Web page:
The 9th Circuit Court of Appeals recently heard oral argument in the case of NATURAL RESOURCES DEFENSE COUNCIL,( NRDC), vs. ENVIRONMENTAL PROTECTION AGENCY, Case# 12-70268, regarding the EPA’s conditional approval of a nano-silver product made by a Swiss company HeiQ Materials. The Amicus briefs describe it as:
“ the EPA’s unprecedented decision to conditionally register the nano-silver pesticide products HeiQ AGS-20 …as unsupported by substantial evidence. EPA has failed to show that the conditional registration will not cause any unreasonable adverse effect” on human health and the environment. The limited studies to this point have raised significant red flags about nano-silver.”
The Product is HeiQ AGS-20, as described by its manufacturer, provides antimicrobial protection for textiles (e.g. blankets) and medical products … (wound dressings, implants) with unique durability and effectiveness… contribute to healing, increased safety and faster recovery.
The issue in this case is the legality of the EPA’s interpretation that the interest of the public and of business trumps the EPA’s administrative mandate to first determine the safety of pesticides and to affirmatively determine that a product does not have “unreasonable adverse effects.” In this case infants and children under 2 have not been studied regarding fabrics containing nano-silver if chewed by infants or children 1 or 2 years of age. The fear is an increased risk of injury or death. Although the EPA is required to evaluate risk, they did not do so in the group most likely to ingest nano-silver – infants and children 1 to 2 years old who chew on materials available to them.
During oral argument in the Court of Appeal, one Justice questioned counsel for the NRDC as to whether we should do away with stairs because babies fall down the stairs all the time – isn’t there a risk in everything that we do?
This joking cynicism fails to appreciate the unknown risks of nanotechnology and perhaps parallels the ignorance of the majority of the public as to dangers of working with substances of unknown nature. According to an amicus brief filed on behalf of various organizations, both private industry and governments are spending billions of dollars on research and development of nano technology. Nano-silver is the largest area with the greatest amount of new products at the present time. To date, however, no labeling with respect to unknown risks is required.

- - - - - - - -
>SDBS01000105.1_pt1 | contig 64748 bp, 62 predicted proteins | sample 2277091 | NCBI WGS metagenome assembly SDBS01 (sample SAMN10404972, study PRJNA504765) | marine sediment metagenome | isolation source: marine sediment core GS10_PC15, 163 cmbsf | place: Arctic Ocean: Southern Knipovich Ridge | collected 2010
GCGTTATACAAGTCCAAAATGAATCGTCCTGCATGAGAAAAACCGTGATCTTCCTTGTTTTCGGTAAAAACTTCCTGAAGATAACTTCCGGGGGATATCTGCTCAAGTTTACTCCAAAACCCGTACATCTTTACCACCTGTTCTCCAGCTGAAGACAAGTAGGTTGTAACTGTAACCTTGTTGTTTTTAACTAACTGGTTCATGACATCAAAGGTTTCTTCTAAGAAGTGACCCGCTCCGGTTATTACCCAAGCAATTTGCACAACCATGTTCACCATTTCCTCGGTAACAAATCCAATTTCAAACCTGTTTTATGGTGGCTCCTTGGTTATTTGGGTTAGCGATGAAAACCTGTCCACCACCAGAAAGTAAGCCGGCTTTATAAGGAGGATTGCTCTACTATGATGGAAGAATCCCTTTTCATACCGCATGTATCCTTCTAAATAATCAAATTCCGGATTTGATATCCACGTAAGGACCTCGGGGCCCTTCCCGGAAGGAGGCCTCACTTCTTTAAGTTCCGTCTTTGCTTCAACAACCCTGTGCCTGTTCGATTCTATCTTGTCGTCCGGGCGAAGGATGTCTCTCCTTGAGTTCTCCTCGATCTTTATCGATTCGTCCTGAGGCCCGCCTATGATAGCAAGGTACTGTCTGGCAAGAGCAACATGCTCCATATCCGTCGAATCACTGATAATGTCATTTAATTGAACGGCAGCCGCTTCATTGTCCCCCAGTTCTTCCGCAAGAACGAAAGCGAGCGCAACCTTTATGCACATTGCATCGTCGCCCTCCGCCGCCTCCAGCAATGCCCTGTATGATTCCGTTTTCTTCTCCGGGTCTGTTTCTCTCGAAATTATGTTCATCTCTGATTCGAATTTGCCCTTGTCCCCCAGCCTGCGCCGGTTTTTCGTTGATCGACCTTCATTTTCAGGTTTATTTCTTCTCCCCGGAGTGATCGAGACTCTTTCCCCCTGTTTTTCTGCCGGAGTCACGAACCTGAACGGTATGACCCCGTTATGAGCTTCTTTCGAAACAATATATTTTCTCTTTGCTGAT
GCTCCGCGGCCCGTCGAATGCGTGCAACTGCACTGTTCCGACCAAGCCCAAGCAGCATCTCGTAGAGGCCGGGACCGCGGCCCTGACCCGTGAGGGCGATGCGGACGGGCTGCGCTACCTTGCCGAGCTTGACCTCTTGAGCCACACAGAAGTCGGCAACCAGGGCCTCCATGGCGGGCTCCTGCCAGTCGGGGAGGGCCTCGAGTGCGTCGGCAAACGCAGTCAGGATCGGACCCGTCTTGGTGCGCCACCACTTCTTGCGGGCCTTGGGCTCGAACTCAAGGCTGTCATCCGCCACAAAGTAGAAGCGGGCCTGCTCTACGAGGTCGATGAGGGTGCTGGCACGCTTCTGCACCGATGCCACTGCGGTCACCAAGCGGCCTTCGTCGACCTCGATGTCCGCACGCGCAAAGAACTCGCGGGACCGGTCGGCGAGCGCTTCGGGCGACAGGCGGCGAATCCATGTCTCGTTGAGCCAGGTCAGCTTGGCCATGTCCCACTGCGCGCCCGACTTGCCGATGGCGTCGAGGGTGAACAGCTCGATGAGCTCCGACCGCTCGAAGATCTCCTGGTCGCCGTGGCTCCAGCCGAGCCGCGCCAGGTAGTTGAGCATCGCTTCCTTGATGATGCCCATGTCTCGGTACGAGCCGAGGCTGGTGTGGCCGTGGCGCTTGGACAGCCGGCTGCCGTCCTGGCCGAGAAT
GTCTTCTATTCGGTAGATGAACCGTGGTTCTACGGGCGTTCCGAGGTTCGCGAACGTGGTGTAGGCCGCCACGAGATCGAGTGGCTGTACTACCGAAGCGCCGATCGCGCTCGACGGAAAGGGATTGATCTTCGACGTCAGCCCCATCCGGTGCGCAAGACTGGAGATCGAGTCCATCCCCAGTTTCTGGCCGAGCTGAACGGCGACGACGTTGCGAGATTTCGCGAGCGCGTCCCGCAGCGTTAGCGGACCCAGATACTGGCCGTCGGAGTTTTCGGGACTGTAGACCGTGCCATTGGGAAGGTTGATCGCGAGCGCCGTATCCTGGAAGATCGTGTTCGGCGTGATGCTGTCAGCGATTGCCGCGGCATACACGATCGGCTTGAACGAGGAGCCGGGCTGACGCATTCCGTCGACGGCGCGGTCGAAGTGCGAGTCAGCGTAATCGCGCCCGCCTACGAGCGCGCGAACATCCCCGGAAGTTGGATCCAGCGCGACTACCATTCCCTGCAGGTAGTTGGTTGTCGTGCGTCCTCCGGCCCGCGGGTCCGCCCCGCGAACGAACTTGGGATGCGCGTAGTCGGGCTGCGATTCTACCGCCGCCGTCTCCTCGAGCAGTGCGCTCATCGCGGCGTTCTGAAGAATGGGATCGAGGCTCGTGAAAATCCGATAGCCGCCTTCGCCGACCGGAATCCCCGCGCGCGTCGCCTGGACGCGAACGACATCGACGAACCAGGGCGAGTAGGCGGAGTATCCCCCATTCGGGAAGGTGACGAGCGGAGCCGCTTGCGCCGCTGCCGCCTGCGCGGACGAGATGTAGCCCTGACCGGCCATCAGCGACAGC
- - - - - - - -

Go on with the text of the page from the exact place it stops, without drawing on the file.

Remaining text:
The EPA regulates nano-silver products, as pesticides because the intended purpose is antibacterial and antimicrobial. The risks involve potential toxicity from individual one time exposure to dose related effects from the aggregate expose to numerous products such as, sunscreens, food packaging, children’s toys and pacifiers, laundry detergent, personal hygiene products, jeweler, bedding and furniture, underwear, hair brushes, creams, lotions, pillows, and toothbrushes.
Nano materials can be absorbed into the brain (able to get across the blood brain barrier), liver, heart, kidney, spleen, bone marrow as well as the nervous system.
It is the EPA’s job, its burden of proof, to determine before registering a pesticide, that it will not cause any “unreasonable adverse effects” on human health and the environment. That is the EPA’s affirmative duty and thus cannot be delegated to the manufacturer or anyone else. The EPA has in this instance chosen to give a conditional approval permitting the manufacturer to market it for 4 years – and then see what happens.
The justification for giving HeiQ conditional approval, as stated by the EPA: “the Agency has considered the nature and its pattern of use, application methods and rates, and level and extent of potential exposure. Based on these reviews, the Agency was able to make basic health and safety determinations which show that use of HeiQ AGS-20 during the period of conditional registration will not cause any unreasonable adverse effect on the environment, and that use of the pesticide is, in the public interest. “
Whether this is a sufficient predicate to conditionally approve the product, or whether the EPA is shirking its duty under its administrative mandate, should be at the core of the Court of Appeals’ decision. The statute requires that “ The Agency will approve an application only if:… The Agency has determined that the product will perform its intended function without unreasonable adverse effects …"